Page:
Mosaic, and other programs such as the College Supports Program at Eastern Michigan University, also come with hefty price tags, in addition to tuition and housing. That makes it less likely for low-income students with autism to enroll. Studies show that the percentage of young adults with autism who attend college increases as household income increases.
UTC’s Mosaic program charges $3,500 per semester, while Eastern Michigan charges between $5,500 and $7,000, depending on the level of support. Eastern Michigan develops an individual support plan for each of the 34 students enrolled in its program.
At UTC, students who are Tennessee residents can get help paying for Mosaic fees through the state’s vocational rehabilitation program, which offers services to people with disabilities. But families that don’t have similar programs in their own states have to pay out-of-state tuition in addition to the program fees.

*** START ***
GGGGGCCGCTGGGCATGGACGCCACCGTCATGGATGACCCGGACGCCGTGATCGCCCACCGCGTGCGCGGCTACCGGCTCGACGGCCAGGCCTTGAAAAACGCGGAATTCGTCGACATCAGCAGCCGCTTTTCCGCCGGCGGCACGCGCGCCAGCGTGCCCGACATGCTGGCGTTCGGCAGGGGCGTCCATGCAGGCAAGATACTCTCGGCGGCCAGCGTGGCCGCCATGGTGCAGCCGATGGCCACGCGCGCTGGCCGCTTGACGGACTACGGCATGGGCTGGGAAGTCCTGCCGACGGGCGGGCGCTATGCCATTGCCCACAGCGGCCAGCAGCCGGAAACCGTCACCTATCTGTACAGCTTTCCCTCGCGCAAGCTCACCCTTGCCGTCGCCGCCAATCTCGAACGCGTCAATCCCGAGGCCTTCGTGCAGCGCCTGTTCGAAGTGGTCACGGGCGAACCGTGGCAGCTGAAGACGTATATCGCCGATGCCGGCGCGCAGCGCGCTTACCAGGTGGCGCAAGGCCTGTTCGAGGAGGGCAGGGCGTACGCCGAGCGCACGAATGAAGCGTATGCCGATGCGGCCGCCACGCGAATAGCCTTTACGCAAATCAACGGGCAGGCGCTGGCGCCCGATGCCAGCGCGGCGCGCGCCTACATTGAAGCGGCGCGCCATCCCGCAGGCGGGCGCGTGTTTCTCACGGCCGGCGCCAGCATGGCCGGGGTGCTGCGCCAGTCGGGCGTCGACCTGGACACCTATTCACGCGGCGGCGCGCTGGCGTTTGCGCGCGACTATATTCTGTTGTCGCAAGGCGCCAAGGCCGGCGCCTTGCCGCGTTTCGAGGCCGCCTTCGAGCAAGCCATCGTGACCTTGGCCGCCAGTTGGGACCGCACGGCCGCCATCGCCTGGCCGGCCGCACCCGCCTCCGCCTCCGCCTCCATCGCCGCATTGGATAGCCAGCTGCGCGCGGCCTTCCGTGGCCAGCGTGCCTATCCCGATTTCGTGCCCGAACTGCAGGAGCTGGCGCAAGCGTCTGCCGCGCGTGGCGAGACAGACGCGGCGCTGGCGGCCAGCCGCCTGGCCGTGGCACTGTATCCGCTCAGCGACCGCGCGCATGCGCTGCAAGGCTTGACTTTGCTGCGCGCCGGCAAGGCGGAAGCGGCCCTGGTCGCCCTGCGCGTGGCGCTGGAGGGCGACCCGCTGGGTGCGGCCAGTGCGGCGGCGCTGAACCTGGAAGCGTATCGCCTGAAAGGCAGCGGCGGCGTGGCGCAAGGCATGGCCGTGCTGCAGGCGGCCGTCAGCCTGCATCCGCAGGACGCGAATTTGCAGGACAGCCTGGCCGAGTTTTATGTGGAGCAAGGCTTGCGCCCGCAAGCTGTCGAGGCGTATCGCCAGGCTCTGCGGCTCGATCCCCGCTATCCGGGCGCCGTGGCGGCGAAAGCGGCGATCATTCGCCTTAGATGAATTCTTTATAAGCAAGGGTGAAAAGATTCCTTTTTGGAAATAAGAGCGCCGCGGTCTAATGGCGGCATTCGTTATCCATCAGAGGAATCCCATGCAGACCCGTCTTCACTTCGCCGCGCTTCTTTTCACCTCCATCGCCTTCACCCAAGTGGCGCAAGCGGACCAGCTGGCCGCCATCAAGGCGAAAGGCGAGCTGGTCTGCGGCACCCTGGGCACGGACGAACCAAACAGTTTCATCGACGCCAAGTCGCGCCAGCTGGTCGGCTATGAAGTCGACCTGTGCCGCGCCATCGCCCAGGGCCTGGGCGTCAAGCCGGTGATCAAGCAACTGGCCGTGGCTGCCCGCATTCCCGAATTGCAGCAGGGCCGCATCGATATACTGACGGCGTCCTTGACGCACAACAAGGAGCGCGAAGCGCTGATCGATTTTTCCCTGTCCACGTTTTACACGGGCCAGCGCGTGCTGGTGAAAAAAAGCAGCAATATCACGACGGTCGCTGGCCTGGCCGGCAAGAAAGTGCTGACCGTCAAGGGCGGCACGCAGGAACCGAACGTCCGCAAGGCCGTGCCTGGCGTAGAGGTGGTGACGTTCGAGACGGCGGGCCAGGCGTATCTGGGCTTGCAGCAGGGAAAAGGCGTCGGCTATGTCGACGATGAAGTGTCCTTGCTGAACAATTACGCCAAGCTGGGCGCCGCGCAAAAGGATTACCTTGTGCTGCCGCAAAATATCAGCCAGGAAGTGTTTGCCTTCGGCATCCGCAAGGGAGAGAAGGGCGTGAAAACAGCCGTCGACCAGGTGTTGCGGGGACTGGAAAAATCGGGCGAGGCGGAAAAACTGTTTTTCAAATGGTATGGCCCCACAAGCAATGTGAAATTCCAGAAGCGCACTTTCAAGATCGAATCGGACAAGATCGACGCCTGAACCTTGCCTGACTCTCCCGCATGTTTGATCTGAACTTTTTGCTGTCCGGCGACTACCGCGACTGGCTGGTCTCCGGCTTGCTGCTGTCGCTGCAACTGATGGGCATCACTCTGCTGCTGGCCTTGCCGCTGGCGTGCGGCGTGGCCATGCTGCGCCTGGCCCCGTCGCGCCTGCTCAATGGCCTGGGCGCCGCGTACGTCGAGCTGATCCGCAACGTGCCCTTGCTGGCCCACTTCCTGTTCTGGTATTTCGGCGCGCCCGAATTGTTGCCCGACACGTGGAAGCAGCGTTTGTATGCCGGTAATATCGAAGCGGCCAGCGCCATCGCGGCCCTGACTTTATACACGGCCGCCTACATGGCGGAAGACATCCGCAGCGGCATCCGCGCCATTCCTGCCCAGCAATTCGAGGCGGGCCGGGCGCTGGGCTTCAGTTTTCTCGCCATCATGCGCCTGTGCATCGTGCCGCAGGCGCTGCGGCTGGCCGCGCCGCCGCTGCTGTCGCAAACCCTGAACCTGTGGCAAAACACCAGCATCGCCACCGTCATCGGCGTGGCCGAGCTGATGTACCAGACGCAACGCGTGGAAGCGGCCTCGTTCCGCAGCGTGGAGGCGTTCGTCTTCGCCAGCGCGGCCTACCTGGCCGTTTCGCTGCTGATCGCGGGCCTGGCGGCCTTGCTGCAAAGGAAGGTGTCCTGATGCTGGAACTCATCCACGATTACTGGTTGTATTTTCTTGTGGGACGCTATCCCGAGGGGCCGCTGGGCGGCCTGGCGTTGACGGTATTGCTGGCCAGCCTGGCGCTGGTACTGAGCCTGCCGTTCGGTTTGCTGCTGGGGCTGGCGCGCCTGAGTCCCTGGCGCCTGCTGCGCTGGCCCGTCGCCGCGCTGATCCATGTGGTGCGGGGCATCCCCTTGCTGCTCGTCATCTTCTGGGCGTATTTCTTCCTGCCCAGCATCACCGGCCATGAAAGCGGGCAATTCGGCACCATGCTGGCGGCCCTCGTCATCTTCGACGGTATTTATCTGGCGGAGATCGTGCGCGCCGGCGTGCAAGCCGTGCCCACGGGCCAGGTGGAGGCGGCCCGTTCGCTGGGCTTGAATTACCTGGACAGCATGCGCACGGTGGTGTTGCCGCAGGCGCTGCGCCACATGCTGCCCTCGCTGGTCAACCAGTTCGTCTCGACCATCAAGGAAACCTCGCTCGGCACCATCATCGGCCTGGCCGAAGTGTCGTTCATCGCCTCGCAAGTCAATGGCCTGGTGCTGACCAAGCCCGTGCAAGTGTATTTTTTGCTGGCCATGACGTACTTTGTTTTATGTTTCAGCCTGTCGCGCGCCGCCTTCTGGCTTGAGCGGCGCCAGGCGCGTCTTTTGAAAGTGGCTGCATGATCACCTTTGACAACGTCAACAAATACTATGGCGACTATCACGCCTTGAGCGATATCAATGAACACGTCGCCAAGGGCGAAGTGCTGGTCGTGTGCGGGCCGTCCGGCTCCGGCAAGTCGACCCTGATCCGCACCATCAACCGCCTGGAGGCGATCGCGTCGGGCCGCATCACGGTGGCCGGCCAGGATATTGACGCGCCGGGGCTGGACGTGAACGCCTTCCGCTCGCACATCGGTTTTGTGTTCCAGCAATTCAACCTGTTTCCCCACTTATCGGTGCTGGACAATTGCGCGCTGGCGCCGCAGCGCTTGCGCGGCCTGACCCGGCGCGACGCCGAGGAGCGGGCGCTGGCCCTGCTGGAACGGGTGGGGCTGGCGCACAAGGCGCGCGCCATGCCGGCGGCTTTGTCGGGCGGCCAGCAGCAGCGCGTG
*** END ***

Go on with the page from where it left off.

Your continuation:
Not all programs charge extra fees. At Bellevue, students pay only the tuition for classes offered through Neurodiversity Navigators, which covers the instructors’ salaries and some funding for peer mentors who meet with students once a week. The program, which serves 140 students, otherwise mostly takes advantage of existing campus resources.
Even for colleges and universities that don’t have autism support programs, Esposito of Autism Speaks said outreach to the rest of the campus can help create a more inclusive environment. “Autism awareness training can clarify a lot of misconceptions that people might have,” Esposito said.
Mia Hummel-Levy, a second-year English major at UTC, wants people to know that students with autism are just like anyone else.
“Even people who are neurotypical, they’re all different in their own way,” she said. Even she “can’t always tell what I’m like because I have autism,” she said, “and what I’m like because I’m me.”
This story was produced by The Hechinger Report, a nonprofit, independent news organization focused on inequality and innovation in education.